Ecoregion Size (1000 ha):
States: Botswana, Malawi, Mozambique, Namibia, South Africa, Zambia, Zimbabwe
The Zambezian Mopane Woodlands ecoregion is dominated by the mopane tree. This is one of the most important areas for large mammal diversity and biomass in southern Africa, including some of the most significant remaining populations of black rhinoceros and elephant as well as white rhinoceros, hippopotamus, buffalo, blue wildebeest, giraffe, greater kudu, and nyala.
Approximately half of the elephants and rhinos remaining in Africa are found here. Elephant browsing and fire are the two major natural factors that shape the vegetation and associated fauna within the ecoregion.
The woodlands are widespread in lower-lying areas of eastern southern Africa. The ecoregion falls largely within the tropical summer-rainfall zone, with precipitation largely confined to the period of November to April. Annual average rainfall varies between 450 mm to 710 mm, mean annual temperature varies from 18° to 24°C.
The herbaceous component of mopane woodland differs according to soil conditions and vegetation structure: dense swards are found beneath gaps in the mopane canopy on favourable soils, while grasses are almost completely absent on heavy, impermeable alkaline clays. Elephants crop the larger trees in savannas and woodlands, creating openings exploited by grasses, thus increasing fire frequency and intensity.
The ecoregion falls within the Zambezian regional center of endemism. While greater plant diversity may occur in the Zambezian woodland component of the ecoregion, mopane is characteristic of much of the low-lying parts of the area and in many places dominates to the exclusion of other tree species. Characteristic plants of the woodlands include Acacia spp., Albizia spp., Combretum spp., Adansonia digitata, and Xeroderris stuhlmannii.
Vegetation here is more nutritive than surrounding ecoregions with higher rainfall, and as a result, the area is well known for supporting large concentrations of ungulates. Black rhinos have been decimated by years of poaching and habitat loss. In 2015, there was approximately 384 black rhinos in Kruger National Park. Two endemic ungulate subspecies, Cookson’s wildebeest and Thornicroft’s giraffe are confined to the Luangwa Valley.
Predators are abundant, and lion, cheetah, African wild dog, spotted hyena, and leopard are found in a number of the protected areas. Sharpe’s grysbok is also well represented in this ecoregion. Near-endemic birds include Lilian's lovebird, black-cheeked lovebird, and Chaplin's barbet.
The low agricultural potential of this ecoregion and the large attendant mammal populations have encouraged the establishment of an extensive protected area network. The most significant national parks are Kruger National Park in South Africa; Gonarezhou and Hwange National Parks in Zimbabwe; Banhine, Zinave, and Limpopo National Parks in Mozambique; and, Luangwa North and South in eastern Zambia.
The Great Limpopo Transfrontier Conservation Area (87,000 km2) stretches across 3 countries, South Africa, Zimbabwe, and Mozambique, which includes Kruger, Gonarezhou, and Limpopo National Parks. The Greater Mapungubwe Transfrontier Conservation Area (5,909 km2) encompasses areas in Botswana, South Africa, and Zimbabwe.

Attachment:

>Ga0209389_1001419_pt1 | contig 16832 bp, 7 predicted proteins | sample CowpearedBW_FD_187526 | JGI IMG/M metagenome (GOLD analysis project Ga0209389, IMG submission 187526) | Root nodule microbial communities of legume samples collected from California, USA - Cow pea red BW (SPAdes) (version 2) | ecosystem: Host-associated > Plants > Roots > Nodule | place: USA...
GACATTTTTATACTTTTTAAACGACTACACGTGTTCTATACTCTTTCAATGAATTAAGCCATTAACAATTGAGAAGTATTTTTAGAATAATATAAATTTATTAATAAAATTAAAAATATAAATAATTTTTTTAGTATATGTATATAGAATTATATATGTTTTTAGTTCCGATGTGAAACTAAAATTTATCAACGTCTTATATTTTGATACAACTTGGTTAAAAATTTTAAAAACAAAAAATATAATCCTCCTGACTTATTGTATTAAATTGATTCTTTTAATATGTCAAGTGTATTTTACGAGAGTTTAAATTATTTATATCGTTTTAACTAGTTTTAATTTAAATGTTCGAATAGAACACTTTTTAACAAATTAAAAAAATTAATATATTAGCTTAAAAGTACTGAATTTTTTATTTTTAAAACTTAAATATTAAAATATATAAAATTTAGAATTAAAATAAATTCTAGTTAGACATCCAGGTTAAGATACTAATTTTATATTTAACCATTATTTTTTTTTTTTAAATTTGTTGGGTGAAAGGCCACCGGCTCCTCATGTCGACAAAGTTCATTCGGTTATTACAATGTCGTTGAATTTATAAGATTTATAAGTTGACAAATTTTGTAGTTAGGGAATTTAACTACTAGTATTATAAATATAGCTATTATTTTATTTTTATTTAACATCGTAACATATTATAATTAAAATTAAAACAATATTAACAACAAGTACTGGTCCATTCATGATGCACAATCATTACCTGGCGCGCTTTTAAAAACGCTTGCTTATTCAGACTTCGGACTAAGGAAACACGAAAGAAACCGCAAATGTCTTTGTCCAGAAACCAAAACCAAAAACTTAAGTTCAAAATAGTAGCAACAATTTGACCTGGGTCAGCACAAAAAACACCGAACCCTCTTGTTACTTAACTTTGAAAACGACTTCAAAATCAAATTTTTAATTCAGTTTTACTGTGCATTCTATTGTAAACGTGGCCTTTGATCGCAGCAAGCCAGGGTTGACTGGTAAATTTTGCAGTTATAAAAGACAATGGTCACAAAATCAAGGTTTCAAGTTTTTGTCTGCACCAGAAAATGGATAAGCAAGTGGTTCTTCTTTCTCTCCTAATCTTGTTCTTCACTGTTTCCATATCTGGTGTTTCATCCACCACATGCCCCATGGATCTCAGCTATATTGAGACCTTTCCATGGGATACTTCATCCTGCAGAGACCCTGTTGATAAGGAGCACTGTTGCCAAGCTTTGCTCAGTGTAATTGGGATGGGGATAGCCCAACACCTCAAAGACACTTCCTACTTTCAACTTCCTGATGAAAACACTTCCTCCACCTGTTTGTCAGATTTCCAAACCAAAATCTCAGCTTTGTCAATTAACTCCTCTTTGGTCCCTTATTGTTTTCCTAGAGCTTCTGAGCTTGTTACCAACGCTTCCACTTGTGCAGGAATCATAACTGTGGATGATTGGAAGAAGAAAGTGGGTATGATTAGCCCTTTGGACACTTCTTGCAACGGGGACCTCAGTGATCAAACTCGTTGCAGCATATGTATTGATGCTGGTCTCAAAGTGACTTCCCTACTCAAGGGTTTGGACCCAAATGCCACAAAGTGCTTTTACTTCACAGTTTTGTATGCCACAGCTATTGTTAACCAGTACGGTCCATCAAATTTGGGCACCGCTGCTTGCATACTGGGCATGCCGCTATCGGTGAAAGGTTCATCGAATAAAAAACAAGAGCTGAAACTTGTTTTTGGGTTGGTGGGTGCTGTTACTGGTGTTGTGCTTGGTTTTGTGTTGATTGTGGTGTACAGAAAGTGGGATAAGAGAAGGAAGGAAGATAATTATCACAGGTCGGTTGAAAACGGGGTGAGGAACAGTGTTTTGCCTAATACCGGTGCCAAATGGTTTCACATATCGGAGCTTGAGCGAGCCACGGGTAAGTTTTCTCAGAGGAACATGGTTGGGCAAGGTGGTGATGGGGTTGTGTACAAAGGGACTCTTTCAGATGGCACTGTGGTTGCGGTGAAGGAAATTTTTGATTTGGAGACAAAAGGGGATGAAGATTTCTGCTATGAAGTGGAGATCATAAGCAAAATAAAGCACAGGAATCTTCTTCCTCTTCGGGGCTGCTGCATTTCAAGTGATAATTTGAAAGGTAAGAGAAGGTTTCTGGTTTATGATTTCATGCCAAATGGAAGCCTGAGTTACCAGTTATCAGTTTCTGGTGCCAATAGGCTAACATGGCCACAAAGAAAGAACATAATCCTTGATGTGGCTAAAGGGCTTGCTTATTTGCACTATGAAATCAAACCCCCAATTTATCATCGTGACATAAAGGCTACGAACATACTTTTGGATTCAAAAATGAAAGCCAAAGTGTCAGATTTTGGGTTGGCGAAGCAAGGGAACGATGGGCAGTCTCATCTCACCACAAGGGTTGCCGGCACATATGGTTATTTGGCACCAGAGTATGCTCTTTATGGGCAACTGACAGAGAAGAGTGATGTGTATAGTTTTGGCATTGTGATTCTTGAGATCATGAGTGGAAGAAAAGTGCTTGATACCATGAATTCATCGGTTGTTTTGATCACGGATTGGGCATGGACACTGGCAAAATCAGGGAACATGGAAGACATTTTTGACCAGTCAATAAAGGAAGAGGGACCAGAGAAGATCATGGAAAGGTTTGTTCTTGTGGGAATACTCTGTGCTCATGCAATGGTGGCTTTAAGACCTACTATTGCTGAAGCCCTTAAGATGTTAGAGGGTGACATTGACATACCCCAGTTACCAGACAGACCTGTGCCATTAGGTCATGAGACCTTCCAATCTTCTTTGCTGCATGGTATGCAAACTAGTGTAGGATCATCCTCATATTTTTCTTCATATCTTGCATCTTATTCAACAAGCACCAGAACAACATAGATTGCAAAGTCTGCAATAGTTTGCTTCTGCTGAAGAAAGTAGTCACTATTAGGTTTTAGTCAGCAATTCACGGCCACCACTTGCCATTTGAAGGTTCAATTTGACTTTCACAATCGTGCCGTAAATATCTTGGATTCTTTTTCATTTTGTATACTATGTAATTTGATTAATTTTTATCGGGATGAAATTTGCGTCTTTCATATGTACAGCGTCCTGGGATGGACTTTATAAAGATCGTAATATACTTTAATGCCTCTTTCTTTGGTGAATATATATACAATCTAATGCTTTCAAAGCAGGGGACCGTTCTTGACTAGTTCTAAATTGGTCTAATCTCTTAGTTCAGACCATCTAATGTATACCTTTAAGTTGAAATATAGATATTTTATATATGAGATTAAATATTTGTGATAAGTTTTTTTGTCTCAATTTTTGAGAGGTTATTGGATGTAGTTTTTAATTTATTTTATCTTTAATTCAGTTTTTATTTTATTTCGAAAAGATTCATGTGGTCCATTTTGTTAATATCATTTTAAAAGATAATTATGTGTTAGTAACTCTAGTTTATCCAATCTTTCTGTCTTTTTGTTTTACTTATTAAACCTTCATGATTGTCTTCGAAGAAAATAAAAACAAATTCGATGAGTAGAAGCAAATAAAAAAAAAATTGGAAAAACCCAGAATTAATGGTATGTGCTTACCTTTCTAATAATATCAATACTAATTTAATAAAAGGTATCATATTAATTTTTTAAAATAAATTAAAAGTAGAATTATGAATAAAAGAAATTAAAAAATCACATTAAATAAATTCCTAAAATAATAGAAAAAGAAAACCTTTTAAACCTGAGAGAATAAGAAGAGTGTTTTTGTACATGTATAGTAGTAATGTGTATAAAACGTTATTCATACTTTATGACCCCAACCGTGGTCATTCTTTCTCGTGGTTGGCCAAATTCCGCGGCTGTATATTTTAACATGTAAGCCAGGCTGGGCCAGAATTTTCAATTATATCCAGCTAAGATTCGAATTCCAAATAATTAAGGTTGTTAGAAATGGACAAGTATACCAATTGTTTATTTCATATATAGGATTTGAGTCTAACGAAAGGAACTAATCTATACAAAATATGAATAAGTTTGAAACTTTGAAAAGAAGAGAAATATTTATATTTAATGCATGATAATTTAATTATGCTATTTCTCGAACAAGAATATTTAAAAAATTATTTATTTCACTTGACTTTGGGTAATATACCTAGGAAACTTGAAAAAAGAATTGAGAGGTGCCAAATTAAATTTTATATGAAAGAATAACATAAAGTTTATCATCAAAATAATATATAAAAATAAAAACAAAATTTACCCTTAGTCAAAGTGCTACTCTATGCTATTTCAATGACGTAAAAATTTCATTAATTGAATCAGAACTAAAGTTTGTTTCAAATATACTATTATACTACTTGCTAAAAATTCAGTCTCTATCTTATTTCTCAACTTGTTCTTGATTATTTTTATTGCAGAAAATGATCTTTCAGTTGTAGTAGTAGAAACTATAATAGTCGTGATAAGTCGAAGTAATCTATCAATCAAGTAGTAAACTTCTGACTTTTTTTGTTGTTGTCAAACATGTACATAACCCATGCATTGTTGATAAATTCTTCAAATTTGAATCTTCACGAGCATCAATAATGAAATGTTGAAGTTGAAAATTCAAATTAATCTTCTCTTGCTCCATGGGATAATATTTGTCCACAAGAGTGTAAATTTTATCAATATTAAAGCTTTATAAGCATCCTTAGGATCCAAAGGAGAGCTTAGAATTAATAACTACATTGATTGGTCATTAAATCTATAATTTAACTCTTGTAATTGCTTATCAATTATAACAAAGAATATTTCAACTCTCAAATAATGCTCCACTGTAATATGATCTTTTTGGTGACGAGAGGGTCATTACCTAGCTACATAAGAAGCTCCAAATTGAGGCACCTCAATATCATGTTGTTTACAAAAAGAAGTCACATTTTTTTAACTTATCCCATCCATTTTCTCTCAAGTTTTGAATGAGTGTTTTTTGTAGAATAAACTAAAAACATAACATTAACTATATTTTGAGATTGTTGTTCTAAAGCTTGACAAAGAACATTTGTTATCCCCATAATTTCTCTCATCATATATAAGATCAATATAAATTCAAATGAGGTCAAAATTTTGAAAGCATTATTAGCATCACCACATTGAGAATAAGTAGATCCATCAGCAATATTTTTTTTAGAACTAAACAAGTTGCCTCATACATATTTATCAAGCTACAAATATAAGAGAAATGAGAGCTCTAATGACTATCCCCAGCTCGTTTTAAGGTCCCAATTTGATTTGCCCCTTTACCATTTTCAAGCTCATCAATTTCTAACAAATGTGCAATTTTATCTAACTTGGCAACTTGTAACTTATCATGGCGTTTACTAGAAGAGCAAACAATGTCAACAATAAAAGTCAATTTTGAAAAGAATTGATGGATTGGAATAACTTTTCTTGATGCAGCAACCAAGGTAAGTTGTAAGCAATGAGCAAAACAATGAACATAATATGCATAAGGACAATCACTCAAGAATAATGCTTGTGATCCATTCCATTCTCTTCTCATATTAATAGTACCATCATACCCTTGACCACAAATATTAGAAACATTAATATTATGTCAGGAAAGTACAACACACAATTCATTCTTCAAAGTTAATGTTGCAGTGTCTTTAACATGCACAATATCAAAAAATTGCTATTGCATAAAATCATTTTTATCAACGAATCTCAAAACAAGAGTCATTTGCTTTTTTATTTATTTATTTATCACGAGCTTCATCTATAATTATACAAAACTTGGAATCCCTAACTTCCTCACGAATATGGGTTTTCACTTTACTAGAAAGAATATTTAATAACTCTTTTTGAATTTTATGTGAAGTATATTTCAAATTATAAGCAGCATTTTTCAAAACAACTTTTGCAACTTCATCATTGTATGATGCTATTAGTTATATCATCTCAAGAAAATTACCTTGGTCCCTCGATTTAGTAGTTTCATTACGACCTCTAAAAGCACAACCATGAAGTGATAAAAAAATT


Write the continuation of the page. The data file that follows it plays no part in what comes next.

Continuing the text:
Agriculture, cattle farming, and resource-use activities heavily impact the remaining natural habitat. The most widespread threat is poaching and exploitation of wildlife. Black rhinos are still threatened by poaching for their horn, and farmers kill wild dogs as pests. Kruger National Park has seen the largest number of rhinos killed in South Africa; 504 rhinos were killed in 2017.
Poaching is common in poorly funded parks, particularly in Zambia and Mozambique, and wildlife populations in many areas in Mozambique were devastated during the war. However, poaching is still serious in Kruger National Park despite receiving a great deal of government and international funding. Mammals are affected by the loss of migration routes due to fencing, livestock, agriculture or human settlements restricting access to food or water. This has also led to increased human-wildlife conflict as elephants raid the crops in their path. Additionally, climate change is a growing threat, particularly from increased flooding and frequency of severe droughts.
The priority conservation actions for the next decade will be to: 1) improve community participation in the decision-making processes within the park management system; 2) implement increased criminal investigation approaches of rhino horn poaching including DNA profiling as a traceability tool and drones, whilst providing alternative economic opportunities to deter poaching; and 3) restore important ecological infrastructure to increase resilience from the impacts of climate change and to secure livelihoods.
1. Burgess, N., Hales, J.A., Underwood, E., Dinerstein, E., Olson, D., Itoua, I., Schipper, J., Ricketts, T. and Newman, K. 2004. Terrestrial ecoregions of Africa and Madagascar: a conservation assessment. Island Press.
2. TRAFFIC. 2018. South Africa: rhino poaching in 2017 almost matches 2016 figure, with Kwaulu Natal now bearing the brunt. [Online]. [Accessed 27 March 2018]. Available from: http://www.traffic.org/home/2018/1/25/south-africa-rhino-poaching-in-2017-almost-matches-2016-figu.html
3. Ferreira, S.M., Bissett, C., Cowell, C.R., Gaylard, A., Greaver, C., Hayes, J., Hofmeyr, M., Moolman-van der Vyver, L. and Zimmermann, D. 2017. The status of rhinoceroses in South African National Parks. Koedoe. 59(1), pp.11-pages.
4. Government of South Africa. 2015. National Biodiversity Strategy and Action Plan. Pretoria, South Africa: Department of Environmental Affairs.